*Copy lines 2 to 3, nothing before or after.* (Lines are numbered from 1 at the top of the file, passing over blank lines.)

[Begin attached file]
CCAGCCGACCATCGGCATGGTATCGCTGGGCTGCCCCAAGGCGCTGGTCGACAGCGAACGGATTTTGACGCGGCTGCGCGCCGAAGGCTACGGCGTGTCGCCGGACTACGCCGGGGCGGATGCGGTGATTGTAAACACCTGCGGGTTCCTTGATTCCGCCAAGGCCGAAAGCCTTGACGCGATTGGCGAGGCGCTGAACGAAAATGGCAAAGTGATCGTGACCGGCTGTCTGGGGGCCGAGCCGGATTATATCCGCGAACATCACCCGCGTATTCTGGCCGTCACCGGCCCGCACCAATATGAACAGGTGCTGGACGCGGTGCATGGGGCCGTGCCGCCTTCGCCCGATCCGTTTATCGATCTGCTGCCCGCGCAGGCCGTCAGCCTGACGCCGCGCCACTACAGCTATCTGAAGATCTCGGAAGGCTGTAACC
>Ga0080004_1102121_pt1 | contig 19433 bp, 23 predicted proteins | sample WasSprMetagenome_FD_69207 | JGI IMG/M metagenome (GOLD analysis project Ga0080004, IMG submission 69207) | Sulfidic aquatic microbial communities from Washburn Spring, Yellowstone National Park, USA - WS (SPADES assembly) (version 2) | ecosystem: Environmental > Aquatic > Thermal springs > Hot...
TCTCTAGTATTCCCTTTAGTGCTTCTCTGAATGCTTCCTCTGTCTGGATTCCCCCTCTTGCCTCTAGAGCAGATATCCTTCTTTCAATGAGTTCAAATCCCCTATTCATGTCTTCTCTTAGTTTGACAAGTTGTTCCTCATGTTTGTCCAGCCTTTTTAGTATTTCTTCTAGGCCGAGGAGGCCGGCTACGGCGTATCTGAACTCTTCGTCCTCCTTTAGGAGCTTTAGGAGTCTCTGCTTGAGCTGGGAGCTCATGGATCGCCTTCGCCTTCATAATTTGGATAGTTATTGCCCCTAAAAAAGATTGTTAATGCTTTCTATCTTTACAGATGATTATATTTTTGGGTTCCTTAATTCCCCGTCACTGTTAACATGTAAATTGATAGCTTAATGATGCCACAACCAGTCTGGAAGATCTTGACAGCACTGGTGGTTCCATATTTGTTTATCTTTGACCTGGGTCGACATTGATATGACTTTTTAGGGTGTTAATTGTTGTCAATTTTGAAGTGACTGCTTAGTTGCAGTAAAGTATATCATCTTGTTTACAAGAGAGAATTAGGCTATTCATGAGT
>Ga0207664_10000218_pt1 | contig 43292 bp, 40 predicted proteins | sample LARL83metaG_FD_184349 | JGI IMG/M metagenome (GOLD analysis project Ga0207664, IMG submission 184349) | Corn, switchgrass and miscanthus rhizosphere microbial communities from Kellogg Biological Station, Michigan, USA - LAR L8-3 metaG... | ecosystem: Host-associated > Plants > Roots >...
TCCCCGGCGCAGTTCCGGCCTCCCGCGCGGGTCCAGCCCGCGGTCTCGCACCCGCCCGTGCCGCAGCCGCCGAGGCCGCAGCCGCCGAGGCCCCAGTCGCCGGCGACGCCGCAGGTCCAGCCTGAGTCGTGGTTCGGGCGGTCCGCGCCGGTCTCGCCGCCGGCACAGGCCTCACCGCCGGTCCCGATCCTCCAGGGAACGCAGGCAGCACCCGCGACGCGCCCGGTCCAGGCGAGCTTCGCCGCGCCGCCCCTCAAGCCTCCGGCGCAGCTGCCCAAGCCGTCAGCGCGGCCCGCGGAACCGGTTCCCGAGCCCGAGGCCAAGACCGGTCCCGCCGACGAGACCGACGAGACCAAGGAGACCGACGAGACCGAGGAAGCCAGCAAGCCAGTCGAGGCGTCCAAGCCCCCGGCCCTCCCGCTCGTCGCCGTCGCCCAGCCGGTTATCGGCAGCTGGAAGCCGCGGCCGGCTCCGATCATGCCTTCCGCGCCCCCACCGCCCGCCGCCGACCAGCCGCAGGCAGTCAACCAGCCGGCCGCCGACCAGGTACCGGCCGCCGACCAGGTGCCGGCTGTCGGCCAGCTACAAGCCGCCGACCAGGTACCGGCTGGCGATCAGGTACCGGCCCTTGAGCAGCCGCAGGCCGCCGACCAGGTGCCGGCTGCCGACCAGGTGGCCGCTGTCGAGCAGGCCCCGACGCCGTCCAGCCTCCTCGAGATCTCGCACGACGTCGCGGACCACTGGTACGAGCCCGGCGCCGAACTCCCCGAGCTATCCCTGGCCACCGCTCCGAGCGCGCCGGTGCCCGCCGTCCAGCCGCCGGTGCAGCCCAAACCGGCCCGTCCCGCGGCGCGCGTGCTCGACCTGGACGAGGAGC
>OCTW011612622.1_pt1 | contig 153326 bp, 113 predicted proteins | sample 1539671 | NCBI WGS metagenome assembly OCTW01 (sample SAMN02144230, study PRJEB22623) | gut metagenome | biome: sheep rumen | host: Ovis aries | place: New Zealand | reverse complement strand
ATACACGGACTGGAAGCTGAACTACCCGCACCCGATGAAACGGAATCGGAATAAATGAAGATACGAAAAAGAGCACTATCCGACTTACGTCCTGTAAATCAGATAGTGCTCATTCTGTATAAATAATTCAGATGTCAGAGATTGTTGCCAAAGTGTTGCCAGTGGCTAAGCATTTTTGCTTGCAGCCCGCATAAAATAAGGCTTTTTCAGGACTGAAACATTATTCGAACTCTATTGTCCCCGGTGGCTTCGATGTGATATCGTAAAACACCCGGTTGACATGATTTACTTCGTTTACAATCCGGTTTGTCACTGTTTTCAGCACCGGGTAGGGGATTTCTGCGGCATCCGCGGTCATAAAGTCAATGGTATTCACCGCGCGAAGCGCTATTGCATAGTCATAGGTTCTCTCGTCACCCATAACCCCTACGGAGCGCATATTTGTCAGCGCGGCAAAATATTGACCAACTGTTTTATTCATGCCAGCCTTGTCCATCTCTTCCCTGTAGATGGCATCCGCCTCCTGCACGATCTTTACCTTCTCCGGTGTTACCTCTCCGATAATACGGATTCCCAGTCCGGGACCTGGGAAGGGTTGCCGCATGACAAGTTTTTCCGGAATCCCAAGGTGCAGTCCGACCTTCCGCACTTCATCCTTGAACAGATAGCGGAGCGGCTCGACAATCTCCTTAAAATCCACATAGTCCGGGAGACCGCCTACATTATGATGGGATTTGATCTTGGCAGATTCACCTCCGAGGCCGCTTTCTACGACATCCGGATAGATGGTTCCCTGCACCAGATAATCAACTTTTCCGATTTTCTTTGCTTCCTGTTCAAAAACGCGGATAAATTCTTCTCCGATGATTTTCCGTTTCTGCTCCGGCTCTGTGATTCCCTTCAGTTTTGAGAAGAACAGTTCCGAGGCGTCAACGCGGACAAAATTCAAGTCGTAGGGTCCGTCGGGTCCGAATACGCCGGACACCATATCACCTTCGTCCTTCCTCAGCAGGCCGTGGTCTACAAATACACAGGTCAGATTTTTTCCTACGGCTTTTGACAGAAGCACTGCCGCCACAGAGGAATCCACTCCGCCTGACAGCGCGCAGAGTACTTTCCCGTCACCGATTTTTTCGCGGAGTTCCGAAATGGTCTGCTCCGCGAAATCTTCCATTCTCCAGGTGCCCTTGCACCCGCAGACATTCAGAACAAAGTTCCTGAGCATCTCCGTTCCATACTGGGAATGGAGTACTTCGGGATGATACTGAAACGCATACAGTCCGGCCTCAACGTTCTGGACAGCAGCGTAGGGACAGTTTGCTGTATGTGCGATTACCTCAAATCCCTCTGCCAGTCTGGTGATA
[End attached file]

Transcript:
>Ga0080004_1102121_pt1 | contig 19433 bp, 23 predicted proteins | sample WasSprMetagenome_FD_69207 | JGI IMG/M metagenome (GOLD analysis project Ga0080004, IMG submission 69207) | Sulfidic aquatic microbial communities from Washburn Spring, Yellowstone National Park, USA - WS (SPADES assembly) (version 2) | ecosystem: Environmental > Aquatic > Thermal springs > Hot...
TCTCTAGTATTCCCTTTAGTGCTTCTCTGAATGCTTCCTCTGTCTGGATTCCCCCTCTTGCCTCTAGAGCAGATATCCTTCTTTCAATGAGTTCAAATCCCCTATTCATGTCTTCTCTTAGTTTGACAAGTTGTTCCTCATGTTTGTCCAGCCTTTTTAGTATTTCTTCTAGGCCGAGGAGGCCGGCTACGGCGTATCTGAACTCTTCGTCCTCCTTTAGGAGCTTTAGGAGTCTCTGCTTGAGCTGGGAGCTCATGGATCGCCTTCGCCTTCATAATTTGGATAGTTATTGCCCCTAAAAAAGATTGTTAATGCTTTCTATCTTTACAGATGATTATATTTTTGGGTTCCTTAATTCCCCGTCACTGTTAACATGTAAATTGATAGCTTAATGATGCCACAACCAGTCTGGAAGATCTTGACAGCACTGGTGGTTCCATATTTGTTTATCTTTGACCTGGGTCGACATTGATATGACTTTTTAGGGTGTTAATTGTTGTCAATTTTGAAGTGACTGCTTAGTTGCAGTAAAGTATATCATCTTGTTTACAAGAGAGAATTAGGCTATTCATGAGT